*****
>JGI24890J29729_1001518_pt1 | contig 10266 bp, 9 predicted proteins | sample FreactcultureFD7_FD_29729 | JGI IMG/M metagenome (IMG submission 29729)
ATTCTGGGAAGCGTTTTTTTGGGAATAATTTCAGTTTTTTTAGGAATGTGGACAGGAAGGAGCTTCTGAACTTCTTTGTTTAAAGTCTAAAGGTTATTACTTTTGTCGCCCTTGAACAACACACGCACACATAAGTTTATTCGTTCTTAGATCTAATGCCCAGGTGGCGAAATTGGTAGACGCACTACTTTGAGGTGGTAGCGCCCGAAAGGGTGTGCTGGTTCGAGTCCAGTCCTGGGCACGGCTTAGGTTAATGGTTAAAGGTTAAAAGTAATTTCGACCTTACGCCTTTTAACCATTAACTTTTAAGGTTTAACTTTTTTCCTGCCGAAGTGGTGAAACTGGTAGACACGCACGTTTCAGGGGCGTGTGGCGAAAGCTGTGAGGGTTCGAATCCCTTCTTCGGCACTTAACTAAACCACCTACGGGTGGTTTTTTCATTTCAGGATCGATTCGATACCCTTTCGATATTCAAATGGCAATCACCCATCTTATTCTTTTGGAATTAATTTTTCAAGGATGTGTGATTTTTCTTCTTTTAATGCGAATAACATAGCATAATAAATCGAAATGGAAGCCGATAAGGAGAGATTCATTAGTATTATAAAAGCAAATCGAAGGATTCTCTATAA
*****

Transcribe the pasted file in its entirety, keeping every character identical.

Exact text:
>JGI24890J29729_1001518_pt1 | contig 10266 bp, 9 predicted proteins | sample FreactcultureFD7_FD_29729 | JGI IMG/M metagenome (IMG submission 29729)
ATTCTGGGAAGCGTTTTTTTGGGAATAATTTCAGTTTTTTTAGGAATGTGGACAGGAAGGAGCTTCTGAACTTCTTTGTTTAAAGTCTAAAGGTTATTACTTTTGTCGCCCTTGAACAACACACGCACACATAAGTTTATTCGTTCTTAGATCTAATGCCCAGGTGGCGAAATTGGTAGACGCACTACTTTGAGGTGGTAGCGCCCGAAAGGGTGTGCTGGTTCGAGTCCAGTCCTGGGCACGGCTTAGGTTAATGGTTAAAGGTTAAAAGTAATTTCGACCTTACGCCTTTTAACCATTAACTTTTAAGGTTTAACTTTTTTCCTGCCGAAGTGGTGAAACTGGTAGACACGCACGTTTCAGGGGCGTGTGGCGAAAGCTGTGAGGGTTCGAATCCCTTCTTCGGCACTTAACTAAACCACCTACGGGTGGTTTTTTCATTTCAGGATCGATTCGATACCCTTTCGATATTCAAATGGCAATCACCCATCTTATTCTTTTGGAATTAATTTTTCAAGGATGTGTGATTTTTCTTCTTTTAATGCGAATAACATAGCATAATAAATCGAAATGGAAGCCGATAAGGAGAGATTCATTAGTATTATAAAAGCAAATCGAAGGATTCTCTATAA